• Autonomy: Shows the level of autonomy of the student in the development of the tasks posed;
  • Collaboration: Shows the ability to work with other colleagues in the development of the task;
  • Participation: It identifies the level of involvement and relationship of the student with the contents, with the teacher and with his/her fellow students;
  • Resolution: It shows the student’s capacity to give an answer to possible problems that may arise in the performance of class activities;
  • Class time: It analyses the feeling of time that the student has in the process of teaching and learning;
  • Concepts: Identifies the level of acquisition, according to the student, of the contents applied in the pedagogical act;
  • Scientific data: Presents the scientific aspects, typical of the mathematics subject, reached by the students;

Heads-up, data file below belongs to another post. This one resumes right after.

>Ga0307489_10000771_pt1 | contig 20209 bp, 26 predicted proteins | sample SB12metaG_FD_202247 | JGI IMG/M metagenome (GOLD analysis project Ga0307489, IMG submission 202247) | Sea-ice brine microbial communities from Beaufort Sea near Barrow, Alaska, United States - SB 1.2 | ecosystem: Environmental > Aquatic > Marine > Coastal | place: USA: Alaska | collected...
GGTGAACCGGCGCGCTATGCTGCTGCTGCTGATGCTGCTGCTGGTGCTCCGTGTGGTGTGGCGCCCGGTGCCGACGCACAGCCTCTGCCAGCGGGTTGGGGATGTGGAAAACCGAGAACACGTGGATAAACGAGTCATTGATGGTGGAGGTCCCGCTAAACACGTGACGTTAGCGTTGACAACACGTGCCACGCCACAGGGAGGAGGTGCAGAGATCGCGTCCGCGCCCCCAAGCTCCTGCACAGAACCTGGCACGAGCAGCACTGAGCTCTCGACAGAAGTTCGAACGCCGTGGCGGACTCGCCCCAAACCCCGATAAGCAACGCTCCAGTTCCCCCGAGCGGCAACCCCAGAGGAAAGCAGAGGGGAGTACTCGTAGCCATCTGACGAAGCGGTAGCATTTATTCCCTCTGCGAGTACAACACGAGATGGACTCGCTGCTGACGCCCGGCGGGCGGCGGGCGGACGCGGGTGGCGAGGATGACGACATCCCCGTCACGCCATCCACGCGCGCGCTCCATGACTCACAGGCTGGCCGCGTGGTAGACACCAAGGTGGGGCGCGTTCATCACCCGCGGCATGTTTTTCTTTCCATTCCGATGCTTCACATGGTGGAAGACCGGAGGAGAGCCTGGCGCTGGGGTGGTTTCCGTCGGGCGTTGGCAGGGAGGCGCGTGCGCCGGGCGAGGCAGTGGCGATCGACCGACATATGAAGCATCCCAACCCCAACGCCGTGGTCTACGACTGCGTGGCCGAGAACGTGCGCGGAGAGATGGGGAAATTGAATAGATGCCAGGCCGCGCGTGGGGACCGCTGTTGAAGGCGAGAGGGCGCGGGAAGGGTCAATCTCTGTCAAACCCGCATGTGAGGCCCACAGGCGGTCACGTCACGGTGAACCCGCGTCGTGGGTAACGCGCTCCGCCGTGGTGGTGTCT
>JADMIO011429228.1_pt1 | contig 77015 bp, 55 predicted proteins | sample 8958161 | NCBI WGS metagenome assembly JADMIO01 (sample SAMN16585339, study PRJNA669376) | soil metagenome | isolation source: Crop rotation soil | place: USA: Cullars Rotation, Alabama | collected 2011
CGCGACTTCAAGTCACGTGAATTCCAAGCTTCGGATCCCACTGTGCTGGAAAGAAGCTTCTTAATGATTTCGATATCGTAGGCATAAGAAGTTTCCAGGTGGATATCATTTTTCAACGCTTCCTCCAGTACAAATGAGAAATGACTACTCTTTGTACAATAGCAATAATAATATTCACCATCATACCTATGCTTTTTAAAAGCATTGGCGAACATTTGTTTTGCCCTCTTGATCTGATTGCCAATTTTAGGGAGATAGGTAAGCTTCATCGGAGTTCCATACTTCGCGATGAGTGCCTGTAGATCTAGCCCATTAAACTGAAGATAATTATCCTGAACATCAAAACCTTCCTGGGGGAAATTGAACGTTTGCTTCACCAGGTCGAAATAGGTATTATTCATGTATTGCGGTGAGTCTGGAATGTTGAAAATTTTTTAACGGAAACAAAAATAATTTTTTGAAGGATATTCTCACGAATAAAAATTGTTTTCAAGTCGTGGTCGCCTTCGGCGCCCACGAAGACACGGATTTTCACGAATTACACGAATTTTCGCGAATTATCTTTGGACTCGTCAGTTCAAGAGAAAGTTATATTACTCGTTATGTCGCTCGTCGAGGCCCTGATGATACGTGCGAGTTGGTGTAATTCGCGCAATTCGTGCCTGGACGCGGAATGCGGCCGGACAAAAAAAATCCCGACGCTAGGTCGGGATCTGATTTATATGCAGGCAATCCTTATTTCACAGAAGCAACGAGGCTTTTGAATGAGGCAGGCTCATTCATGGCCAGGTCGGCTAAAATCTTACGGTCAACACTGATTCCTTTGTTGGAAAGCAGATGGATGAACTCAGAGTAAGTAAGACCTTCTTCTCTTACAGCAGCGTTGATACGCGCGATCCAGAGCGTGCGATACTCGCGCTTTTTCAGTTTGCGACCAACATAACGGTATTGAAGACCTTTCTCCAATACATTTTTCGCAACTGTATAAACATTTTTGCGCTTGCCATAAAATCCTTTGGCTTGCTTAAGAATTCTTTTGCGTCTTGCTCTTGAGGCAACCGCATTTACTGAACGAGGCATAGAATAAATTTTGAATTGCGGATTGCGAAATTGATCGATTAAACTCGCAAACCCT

• Graphics: It gathers the aspects related to the different mathematical graphs developed during the formative period;
  • Results: It shows the different actions and mathematical problems developed in the realization of the contents;
  • Decisions: Presents the common actions used by the students in order to solve possible activities;
  • Ratings: It offers the students’ self-evaluation in the teaching and learning process; and
  • Teacher-ratings: Presents the qualification given by the teacher to the students in the pedagogical act. In this case, the qualification criteria are taken into account.

3.5. Methodological Procedure

The research process developed began with the validation and reliability of the instrument used. Subsequently, the selection of the sample and the application for permits were made. In this case, the pedagogical proposal was presented to the selected school, which agreed to participate. The centre, itself, requested information on the results achieved in the research.